Under Low’s watch, it is alleged the fund bankrolled purchases including tens of billions of dollars’ worth of property in Beverly Hills and Manhattan, including an apartment once owned by Jay Z and Beyonce; a $35 million private jet; a $260 million yacht; a $3.2 million Picasso given to Leonards DiCaprio; $85 million in Las Vegas gambling debts; a birthday party for Low where Jamie Foxx, Chris Brown, Ludacris, Busta Rhymes and Pharrell Williams performed live and Britney Spears jumped out of a cake; and $8 million in diamonds for Australian model Miranda Kerr.

Tens of millions of dollars also allegedly went towards funding film the Wolf of Wall Street, through a production company run by Najib’s stepson Riza Aziz. Low maintains his innocence.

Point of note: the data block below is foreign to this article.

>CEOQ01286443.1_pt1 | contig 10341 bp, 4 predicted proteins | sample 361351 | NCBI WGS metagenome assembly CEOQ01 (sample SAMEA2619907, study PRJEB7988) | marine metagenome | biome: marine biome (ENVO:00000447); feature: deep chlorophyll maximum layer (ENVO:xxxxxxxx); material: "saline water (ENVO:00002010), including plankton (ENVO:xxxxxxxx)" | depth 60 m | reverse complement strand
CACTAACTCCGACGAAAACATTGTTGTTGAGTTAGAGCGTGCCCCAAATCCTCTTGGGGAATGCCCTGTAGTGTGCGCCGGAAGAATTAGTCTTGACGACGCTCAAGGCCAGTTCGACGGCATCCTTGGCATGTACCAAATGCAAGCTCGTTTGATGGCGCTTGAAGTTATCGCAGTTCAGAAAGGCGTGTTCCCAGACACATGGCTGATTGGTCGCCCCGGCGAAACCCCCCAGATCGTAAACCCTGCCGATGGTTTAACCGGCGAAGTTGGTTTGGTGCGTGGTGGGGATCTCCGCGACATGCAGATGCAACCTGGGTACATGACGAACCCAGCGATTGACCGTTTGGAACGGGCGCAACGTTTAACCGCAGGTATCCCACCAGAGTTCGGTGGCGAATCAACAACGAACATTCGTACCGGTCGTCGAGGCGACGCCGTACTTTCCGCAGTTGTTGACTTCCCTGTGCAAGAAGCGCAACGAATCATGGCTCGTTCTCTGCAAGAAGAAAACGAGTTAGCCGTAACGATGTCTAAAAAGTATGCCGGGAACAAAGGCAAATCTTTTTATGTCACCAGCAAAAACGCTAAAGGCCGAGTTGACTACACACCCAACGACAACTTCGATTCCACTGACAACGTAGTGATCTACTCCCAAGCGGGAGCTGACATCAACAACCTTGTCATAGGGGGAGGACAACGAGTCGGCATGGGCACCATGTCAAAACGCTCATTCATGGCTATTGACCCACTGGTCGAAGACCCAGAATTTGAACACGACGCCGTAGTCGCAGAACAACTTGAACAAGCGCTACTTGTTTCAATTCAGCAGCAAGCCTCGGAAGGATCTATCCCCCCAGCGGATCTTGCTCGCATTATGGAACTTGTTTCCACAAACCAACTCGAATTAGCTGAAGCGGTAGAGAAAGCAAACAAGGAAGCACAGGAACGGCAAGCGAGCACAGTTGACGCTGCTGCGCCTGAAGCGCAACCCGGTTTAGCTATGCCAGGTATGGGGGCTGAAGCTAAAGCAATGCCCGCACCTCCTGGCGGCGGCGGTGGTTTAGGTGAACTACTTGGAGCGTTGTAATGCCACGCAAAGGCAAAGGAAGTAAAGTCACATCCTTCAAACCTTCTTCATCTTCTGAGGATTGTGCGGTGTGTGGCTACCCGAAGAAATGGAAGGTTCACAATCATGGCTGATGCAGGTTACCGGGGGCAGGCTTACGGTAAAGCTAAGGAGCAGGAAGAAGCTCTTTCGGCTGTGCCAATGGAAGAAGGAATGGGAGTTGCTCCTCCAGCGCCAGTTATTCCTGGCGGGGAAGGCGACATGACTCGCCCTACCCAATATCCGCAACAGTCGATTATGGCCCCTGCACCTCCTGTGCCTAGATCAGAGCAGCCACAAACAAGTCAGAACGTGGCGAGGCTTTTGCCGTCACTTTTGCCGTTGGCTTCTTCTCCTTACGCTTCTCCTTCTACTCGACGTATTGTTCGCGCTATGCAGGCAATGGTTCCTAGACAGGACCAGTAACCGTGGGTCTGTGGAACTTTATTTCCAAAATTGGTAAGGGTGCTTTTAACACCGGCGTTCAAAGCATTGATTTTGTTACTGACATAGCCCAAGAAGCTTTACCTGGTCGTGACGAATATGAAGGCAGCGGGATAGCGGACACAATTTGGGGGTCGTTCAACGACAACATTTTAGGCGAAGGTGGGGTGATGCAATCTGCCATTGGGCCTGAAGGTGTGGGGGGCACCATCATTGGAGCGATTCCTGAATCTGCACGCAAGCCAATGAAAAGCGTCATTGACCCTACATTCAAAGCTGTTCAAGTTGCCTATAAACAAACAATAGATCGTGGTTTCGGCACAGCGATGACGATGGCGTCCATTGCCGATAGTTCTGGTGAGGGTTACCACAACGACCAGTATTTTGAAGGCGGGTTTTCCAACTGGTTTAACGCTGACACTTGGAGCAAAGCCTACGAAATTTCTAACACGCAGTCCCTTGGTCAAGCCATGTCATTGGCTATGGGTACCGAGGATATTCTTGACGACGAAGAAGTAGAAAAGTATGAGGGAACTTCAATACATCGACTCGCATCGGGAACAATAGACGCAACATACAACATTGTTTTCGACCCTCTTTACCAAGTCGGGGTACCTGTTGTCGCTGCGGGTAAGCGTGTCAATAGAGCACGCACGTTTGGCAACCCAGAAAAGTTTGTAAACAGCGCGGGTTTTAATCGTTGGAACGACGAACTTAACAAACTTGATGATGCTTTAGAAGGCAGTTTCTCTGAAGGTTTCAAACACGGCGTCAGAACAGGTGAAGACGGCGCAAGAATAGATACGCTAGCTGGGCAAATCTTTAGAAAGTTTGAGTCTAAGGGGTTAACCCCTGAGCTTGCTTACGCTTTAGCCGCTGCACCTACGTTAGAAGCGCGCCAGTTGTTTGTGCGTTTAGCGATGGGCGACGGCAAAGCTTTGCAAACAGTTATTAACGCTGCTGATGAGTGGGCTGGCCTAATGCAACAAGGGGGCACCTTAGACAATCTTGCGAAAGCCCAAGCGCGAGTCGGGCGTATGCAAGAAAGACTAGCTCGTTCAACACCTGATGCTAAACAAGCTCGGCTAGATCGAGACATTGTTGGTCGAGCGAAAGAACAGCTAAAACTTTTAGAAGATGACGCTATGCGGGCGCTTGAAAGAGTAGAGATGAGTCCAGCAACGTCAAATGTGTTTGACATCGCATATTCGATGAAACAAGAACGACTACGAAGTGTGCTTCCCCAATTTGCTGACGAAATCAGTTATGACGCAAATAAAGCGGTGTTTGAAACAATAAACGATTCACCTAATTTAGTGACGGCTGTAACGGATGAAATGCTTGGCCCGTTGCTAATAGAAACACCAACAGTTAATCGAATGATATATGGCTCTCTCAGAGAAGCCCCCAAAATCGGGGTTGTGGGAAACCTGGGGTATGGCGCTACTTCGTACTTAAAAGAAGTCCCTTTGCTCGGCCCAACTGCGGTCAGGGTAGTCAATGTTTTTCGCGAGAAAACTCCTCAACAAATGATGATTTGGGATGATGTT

How was the scandal uncovered?

The alleged embezzlement of 1MDB money between 2009 and 2012 went unchallenged until 2015. That year, British journalist Clare Rewcastle-Brown, who ran the website Sarawak Report, was handed 227,000 leaked documents detailing the depth of fraud. The Wall Street Journal was also given documents.

The Malaysian anti-corruption agency (MACC) began investigating and was about to issue a warrant for the prime minister’s arrest when Najib acted. During the “week of the long knives”, Najib fired the attorney general, Abdul Gani, who had been leading the investigation, sacked deputy prime minister and 1MDB critic Muhyiddin Yassin, and four other ministers who had raised the scandal. The MACC offices were raided and four officials arrested.

Najib’s government also refused to co-operate with investigations in the US, Singapore and Switzerland. In 2016, the Najib-appointed attorney general cleared the prime minister of all wrongdoing and said the issue had “comprehensively been put to rest”.

When was Najib ousted from power?